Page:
SYDNEY (Reuters) - Australia’s anti-doping agency, heavily criticized after a two-year investigation into the use of banned peptides, was being forced to operate “with its hands tied behind its back”, the country’s Olympic chief said on Saturday.
Australian Olympic Committee (AOC) President John Coates said the failure of the government to enact legislation to coerce athletes to testify to doping authorities was severely hampering their work.
A clause in a bill which would have compelled athletes to answer questions from the Australian Anti-Doping Authority (ASADA) failed to pass in the upper house of the country’s legislature in 2013.
“We are left with an act that excuses individuals from answering questions or giving information if the answer or the information might tend to incriminate them,” Coates told the AOC AGM.
“When it comes to investigating most of the nine anti-doping rule violations which are not based on the presence of a prohibited substance in an athlete’s sample, ASADA has been largely left with its hands tied behind its back.”
ASADA decided last month not to appeal a decision to acquit 34 professional Australian Rules footballers of drugs charges and handed the case over to the World Anti-Doping Agency (WADA).
The Australian Football League’s anti-doping tribunal had found the former and current players of the Essendon Bombers club not guilty of taking banned supplement Thymosin beta-4.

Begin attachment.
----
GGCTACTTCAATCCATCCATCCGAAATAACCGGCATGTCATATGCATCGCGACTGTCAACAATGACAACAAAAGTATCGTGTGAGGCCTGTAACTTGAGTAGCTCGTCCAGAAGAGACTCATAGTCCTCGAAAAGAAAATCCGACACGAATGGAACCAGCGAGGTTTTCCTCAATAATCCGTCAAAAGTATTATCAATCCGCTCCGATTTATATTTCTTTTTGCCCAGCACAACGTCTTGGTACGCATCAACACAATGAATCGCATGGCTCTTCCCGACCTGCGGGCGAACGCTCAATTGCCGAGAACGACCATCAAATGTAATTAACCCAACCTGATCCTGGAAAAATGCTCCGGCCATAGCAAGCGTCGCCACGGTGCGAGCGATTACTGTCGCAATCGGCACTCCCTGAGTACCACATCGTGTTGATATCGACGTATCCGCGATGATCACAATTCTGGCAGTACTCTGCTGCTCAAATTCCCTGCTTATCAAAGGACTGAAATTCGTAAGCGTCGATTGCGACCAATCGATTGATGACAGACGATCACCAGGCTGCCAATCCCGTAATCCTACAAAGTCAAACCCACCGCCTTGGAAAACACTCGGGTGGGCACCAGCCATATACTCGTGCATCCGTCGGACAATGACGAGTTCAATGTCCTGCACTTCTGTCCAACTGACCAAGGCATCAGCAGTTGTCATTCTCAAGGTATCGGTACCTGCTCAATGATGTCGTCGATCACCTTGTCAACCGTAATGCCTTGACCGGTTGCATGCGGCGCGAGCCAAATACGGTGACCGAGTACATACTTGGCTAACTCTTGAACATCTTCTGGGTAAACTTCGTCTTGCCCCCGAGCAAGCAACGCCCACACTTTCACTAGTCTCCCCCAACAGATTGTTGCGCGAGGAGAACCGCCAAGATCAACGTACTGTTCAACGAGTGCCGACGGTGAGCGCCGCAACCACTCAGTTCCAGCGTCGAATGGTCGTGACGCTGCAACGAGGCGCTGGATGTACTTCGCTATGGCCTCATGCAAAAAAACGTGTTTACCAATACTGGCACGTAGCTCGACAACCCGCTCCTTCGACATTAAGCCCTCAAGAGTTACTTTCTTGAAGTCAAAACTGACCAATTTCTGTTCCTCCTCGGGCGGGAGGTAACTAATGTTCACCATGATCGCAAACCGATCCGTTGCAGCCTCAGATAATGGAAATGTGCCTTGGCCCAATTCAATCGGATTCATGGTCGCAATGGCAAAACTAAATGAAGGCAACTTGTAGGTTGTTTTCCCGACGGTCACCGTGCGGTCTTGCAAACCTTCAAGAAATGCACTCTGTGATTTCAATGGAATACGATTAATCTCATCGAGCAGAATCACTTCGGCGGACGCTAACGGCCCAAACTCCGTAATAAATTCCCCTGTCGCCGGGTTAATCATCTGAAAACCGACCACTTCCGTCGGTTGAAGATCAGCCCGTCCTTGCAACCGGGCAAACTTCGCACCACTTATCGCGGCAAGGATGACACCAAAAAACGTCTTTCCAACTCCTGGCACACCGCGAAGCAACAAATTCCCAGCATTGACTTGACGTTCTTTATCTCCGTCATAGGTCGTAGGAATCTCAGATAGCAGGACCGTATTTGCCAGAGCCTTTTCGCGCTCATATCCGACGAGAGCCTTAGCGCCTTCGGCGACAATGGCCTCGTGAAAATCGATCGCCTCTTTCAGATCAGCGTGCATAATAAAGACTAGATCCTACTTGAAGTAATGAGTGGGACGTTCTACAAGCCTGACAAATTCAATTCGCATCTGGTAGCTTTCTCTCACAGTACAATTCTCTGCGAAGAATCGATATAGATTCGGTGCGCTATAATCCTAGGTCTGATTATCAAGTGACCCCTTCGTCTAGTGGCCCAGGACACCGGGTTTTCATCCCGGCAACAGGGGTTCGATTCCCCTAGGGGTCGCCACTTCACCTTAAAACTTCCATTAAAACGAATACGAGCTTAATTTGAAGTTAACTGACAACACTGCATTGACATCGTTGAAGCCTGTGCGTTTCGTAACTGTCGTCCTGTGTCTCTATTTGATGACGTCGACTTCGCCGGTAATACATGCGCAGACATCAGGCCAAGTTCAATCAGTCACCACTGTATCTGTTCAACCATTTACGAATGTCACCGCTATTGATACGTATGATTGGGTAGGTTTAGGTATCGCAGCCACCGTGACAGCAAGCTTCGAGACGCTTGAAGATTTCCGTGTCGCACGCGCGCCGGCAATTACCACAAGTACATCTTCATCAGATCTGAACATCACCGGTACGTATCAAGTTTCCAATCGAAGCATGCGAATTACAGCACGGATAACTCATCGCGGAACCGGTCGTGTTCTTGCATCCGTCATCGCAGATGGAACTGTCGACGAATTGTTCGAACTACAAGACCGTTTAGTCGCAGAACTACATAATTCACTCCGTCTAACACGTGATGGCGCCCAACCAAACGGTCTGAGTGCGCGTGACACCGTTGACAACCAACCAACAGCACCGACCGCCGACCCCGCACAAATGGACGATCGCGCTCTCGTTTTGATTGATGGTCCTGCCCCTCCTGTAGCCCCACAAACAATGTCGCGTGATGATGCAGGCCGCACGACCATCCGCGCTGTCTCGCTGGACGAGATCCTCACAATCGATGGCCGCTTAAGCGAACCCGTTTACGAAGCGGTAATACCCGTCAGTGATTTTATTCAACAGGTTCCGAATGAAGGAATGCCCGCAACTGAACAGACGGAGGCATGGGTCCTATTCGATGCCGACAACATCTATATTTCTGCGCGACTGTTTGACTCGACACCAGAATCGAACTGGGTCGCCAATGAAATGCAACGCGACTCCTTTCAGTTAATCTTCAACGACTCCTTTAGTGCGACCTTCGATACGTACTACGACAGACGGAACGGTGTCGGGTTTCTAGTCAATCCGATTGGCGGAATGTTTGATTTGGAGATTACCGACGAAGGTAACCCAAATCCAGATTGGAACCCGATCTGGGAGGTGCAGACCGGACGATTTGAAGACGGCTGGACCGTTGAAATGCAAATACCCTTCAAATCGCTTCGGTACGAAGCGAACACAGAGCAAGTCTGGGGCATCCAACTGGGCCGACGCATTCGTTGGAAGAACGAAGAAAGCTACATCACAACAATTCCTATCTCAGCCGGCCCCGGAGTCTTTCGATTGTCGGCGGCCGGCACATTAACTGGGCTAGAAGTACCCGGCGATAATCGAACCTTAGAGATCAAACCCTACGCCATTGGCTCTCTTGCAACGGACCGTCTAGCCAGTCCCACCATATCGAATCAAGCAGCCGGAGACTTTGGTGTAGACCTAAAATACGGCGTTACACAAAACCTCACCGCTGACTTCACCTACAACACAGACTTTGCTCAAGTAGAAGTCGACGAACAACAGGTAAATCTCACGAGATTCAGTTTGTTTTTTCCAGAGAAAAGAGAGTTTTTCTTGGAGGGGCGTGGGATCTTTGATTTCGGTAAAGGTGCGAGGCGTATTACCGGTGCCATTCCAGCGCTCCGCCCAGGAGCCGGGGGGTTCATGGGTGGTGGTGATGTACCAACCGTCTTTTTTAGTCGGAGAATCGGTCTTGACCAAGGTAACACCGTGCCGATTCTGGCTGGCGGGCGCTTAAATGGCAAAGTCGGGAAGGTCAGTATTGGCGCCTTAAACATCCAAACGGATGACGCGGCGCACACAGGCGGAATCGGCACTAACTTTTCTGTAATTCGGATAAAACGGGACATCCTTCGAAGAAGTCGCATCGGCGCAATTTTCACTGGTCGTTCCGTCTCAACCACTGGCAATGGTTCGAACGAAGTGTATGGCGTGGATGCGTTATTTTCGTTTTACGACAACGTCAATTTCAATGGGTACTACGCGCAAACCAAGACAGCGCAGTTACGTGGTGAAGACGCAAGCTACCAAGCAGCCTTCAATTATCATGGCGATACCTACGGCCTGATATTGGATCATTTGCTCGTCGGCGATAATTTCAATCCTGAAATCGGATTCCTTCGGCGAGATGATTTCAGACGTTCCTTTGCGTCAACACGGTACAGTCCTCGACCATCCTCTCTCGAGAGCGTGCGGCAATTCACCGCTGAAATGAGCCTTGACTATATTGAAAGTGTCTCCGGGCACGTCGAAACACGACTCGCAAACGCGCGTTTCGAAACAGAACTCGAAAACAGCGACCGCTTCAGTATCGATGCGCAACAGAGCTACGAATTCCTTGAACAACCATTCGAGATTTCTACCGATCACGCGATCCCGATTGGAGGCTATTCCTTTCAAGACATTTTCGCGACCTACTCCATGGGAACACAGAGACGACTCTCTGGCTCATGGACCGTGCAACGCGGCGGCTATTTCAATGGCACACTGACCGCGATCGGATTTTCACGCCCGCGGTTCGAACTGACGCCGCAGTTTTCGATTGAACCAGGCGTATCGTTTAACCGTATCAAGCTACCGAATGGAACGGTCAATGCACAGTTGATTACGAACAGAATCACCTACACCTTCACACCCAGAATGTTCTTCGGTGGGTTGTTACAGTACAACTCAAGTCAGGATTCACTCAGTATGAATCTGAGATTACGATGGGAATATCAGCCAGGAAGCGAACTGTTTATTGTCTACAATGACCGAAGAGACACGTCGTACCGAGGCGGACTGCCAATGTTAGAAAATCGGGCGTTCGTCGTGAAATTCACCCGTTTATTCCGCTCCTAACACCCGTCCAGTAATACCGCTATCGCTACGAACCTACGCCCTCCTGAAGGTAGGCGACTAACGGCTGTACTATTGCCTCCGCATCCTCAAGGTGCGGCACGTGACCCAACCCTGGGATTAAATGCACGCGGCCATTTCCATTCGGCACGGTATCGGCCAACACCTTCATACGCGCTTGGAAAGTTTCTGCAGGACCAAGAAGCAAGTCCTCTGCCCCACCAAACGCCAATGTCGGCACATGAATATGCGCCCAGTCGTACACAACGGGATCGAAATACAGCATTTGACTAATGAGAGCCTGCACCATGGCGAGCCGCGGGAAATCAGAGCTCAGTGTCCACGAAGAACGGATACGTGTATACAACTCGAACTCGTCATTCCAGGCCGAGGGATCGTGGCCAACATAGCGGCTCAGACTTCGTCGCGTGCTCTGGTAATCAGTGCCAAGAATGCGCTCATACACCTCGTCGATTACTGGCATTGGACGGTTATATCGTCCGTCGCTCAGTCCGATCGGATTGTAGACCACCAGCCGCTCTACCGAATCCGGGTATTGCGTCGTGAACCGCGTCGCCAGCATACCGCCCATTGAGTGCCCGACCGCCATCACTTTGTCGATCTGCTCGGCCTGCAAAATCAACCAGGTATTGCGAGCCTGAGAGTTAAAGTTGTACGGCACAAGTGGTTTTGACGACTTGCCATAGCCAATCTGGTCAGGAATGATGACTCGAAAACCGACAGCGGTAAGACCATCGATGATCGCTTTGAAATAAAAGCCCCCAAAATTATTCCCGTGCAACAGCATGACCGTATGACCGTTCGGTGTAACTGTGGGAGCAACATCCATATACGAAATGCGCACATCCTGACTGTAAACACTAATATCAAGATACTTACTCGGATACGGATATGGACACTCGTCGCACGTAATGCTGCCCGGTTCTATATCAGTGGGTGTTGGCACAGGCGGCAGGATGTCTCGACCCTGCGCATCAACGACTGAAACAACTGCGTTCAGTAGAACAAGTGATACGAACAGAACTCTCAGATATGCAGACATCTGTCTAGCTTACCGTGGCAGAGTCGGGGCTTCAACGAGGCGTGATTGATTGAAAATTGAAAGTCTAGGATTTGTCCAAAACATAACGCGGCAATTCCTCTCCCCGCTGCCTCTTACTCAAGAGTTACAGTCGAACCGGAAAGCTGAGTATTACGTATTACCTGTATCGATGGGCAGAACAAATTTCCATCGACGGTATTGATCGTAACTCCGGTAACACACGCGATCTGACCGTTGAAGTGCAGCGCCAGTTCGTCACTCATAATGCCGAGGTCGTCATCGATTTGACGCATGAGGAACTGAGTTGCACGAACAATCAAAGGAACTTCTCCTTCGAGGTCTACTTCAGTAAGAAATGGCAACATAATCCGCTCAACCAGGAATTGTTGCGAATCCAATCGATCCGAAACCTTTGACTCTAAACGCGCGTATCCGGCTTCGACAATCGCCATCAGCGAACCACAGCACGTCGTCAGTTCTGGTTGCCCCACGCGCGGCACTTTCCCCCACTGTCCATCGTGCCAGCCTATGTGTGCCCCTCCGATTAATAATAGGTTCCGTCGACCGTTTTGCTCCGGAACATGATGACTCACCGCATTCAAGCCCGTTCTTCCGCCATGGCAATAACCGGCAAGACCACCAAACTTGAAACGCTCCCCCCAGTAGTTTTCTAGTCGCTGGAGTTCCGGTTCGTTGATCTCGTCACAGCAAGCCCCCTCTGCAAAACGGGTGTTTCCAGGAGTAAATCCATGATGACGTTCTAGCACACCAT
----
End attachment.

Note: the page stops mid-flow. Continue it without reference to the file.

With no positive drug tests recorded, and having failed to compel key witnesses to sign sworn statements, ASADA had brought a case to the tribunal it admitted was circumstantial.
The ASADA probe was triggered by a dramatic news conference by the country’s then sports minister in February 2013 on the back of a report that alleged the widespread use of banned substances in sport.
The investigation also found wrongdoing in the National Rugby League, with 17 players accused of using banned substances when playing at the Sydney-based Cronulla Sharks in 2011.
In August last year, 12 current and former Cronulla players accepted one-year bans.
Coates also rounded on Australian critics of the International Olympic Committee’s World Anti-Doping code, asserting it was fit for purpose for professional team sports.
“It is just plain wrong to say, as I have read, that the code was not designed for team sports,” added Coates, who is also a vice president of the IOC.
“These commentators forget that the highly professional team sports of soccer, ice hockey, basketball and volleyball and the other team sports of handball, rugby sevens, hockey and water polo, which have always been bound by the code at both the international and national levels, are Olympic sports.”
Reporting by Nick Mulvenney, editing by Peter Rutherford